This Year, Resolve to Make a Plan

Filed under: Estate Planning

On New Year’s day, you might have made a resolution to lose weight, organize your home, or pay off your debts. If so, we wish you luck and success! But you should also consider making a resolution to plan for issues that might arise as you get older.

Keep in mind that the current lifespan for the average American man is 84.3, and for women the life expectancy is 86.6. These numbers will probably continue to increase over time. They’re also just averages; today, 1 in 4 65-year-old people will live past 90, and 1 in 10 will live past 95.

In other words, there is a good chance you’re going to live a very long time! That’s good news, but the bad news is that a longer lifespan means a greater chance of encountering some type of disability or incapacity in those later years.

As you put together a plan for aging, consider the following points:

  • How will you pay for everything? You might need in-home nursing care, or specialized care in a facility.
  • How much responsibility will be placed on your loved ones? Many middle-aged and older people find themselves caring for an aging parent, and the financial and emotional costs can be considerable. How can you alleviate some of this burden?
  • What are your wishes in the event of your incapacity? When you can’t make your own medical decisions, what do you want and who should make the final call?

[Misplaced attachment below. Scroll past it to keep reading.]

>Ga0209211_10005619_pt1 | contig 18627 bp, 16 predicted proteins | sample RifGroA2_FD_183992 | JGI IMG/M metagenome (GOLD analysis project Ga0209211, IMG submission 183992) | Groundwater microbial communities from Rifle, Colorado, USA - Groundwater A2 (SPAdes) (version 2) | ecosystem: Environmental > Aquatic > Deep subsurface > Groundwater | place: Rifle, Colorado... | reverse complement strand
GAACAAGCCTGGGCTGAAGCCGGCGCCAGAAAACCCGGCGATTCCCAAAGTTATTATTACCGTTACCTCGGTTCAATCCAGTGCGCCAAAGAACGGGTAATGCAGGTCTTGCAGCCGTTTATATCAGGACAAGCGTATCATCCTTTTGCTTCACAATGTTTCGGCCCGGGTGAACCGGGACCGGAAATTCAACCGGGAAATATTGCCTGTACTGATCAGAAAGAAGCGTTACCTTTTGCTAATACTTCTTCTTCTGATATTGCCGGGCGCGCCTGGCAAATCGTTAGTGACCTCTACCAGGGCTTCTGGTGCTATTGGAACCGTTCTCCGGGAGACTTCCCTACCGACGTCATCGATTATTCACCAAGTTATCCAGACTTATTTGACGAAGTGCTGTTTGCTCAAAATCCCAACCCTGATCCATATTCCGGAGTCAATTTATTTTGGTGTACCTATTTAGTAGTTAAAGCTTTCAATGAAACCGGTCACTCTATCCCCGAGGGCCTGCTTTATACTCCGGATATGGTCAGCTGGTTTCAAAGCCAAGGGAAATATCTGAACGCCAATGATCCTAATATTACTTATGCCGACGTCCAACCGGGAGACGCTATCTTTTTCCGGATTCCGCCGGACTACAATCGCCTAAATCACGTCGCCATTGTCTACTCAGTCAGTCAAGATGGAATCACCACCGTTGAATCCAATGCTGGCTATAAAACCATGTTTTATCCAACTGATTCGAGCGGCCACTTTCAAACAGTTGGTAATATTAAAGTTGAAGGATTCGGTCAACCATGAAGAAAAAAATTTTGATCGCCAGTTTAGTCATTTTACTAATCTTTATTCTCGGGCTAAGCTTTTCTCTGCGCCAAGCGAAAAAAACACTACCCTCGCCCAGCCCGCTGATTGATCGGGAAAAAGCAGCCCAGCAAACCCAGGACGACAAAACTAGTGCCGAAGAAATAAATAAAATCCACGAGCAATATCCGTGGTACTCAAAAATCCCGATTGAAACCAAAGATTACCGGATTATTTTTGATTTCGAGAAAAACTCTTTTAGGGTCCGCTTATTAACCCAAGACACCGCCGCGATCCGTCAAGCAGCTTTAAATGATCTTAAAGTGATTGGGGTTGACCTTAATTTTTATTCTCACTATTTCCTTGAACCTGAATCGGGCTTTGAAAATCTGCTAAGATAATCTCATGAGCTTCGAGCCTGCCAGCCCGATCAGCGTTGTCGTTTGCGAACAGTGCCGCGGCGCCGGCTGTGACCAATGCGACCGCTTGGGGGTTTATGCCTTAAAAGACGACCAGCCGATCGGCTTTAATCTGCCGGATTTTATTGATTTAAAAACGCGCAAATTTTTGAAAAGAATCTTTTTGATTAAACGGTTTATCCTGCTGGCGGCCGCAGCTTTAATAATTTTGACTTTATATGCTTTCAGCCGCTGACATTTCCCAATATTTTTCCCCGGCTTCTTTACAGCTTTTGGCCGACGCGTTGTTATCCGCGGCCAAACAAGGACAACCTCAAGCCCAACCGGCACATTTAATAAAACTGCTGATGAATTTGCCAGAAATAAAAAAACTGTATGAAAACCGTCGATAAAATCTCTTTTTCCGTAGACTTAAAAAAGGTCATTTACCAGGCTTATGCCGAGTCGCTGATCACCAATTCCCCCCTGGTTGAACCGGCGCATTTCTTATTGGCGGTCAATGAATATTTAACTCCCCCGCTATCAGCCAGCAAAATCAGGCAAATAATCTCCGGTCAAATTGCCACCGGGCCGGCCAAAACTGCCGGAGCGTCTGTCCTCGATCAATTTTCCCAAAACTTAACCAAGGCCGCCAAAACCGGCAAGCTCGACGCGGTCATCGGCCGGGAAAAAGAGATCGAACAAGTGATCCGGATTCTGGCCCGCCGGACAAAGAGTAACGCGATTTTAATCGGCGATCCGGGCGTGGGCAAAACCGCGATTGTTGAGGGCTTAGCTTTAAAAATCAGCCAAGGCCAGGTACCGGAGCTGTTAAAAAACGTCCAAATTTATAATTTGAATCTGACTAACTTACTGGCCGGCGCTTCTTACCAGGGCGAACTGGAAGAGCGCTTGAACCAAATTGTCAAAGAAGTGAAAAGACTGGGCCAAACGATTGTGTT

• Who should manage your finances? Should it be the same person who handles your medical decisions, or someone else?
  • How do you want your assets distributed after your death? Are there any special items that you want certain people to inherit?
  • What are the tax implications of your passing? How will this affect your heirs?
  • What are your burial and funeral wishes? Keep in mind that telling someone isn’t good enough; they could forget, become incapacitated, or struggle to make clear decisions while grieving.

These are just some of the important questions you should ask yourself as you put together a plan. Typically, if you’re over age 50 you should start to consider these points and meet with an estate planning attorney for expert advice. However, younger people, particularly those with children, should have a plan in place as well.

Call us to schedule an appointment, and reap the benefits of having an experienced estate planning attorney on your side. No matter what other goals you have set for the year, putting together a cohesive plan for aging should be on your agenda for 2016.

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